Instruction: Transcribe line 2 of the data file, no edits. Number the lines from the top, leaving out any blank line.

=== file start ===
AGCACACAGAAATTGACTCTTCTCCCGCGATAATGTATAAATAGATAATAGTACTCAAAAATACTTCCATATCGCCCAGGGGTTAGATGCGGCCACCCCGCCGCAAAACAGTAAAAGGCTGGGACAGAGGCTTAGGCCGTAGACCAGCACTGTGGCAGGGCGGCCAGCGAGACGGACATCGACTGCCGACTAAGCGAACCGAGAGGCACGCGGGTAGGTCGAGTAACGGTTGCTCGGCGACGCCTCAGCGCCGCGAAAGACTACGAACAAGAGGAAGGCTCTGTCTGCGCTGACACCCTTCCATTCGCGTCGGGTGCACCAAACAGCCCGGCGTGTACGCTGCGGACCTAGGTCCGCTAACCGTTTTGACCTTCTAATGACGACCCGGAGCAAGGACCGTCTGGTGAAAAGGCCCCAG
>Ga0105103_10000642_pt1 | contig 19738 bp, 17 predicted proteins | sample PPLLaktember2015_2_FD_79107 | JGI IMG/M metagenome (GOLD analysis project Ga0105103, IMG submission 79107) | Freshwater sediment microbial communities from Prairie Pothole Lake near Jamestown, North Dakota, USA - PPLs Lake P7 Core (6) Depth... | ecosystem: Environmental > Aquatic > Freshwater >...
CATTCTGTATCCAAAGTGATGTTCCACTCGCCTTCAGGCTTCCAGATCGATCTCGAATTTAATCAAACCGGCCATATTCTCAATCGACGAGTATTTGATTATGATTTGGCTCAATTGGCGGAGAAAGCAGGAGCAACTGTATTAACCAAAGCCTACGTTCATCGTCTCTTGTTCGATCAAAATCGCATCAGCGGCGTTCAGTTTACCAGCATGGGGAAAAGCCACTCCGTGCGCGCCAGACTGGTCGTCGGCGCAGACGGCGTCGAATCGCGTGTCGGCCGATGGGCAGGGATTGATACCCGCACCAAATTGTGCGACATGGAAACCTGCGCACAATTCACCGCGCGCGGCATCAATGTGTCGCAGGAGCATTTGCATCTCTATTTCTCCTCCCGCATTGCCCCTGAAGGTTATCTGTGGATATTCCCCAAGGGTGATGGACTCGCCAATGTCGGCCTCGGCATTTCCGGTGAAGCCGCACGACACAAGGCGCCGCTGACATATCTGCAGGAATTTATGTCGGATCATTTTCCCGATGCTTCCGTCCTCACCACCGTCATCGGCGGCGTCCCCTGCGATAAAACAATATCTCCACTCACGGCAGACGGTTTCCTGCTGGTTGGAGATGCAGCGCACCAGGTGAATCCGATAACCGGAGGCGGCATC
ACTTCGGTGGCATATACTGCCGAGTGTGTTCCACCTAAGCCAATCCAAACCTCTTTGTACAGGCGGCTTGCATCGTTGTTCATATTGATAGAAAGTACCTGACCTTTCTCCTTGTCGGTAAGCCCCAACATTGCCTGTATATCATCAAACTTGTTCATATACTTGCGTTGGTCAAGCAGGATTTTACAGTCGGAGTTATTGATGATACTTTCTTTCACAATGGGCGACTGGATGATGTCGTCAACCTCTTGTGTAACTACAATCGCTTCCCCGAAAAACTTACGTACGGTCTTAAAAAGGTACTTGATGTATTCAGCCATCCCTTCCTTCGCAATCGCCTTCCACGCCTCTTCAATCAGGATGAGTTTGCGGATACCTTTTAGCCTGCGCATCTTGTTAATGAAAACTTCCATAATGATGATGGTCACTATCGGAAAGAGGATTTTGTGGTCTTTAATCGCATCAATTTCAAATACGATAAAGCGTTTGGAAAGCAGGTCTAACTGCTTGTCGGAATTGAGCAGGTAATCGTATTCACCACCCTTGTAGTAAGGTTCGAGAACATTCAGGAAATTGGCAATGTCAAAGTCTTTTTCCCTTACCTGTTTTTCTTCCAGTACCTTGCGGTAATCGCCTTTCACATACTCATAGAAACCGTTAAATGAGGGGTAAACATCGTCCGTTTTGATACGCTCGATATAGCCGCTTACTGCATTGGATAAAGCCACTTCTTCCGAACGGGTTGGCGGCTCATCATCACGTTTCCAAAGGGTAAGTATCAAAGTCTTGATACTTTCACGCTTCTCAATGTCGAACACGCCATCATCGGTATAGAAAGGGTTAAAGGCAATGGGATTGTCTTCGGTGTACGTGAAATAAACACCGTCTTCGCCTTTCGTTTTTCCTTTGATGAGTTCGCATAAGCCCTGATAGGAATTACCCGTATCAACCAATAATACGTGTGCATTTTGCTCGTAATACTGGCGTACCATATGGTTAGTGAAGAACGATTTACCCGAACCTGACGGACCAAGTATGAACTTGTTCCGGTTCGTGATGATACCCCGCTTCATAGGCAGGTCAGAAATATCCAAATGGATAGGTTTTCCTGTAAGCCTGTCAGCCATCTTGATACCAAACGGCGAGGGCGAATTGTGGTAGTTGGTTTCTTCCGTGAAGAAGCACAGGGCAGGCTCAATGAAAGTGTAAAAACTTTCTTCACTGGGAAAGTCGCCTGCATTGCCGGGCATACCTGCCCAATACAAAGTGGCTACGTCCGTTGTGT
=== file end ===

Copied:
>Ga0105103_10000642_pt1 | contig 19738 bp, 17 predicted proteins | sample PPLLaktember2015_2_FD_79107 | JGI IMG/M metagenome (GOLD analysis project Ga0105103, IMG submission 79107) | Freshwater sediment microbial communities from Prairie Pothole Lake near Jamestown, North Dakota, USA - PPLs Lake P7 Core (6) Depth... | ecosystem: Environmental > Aquatic > Freshwater >...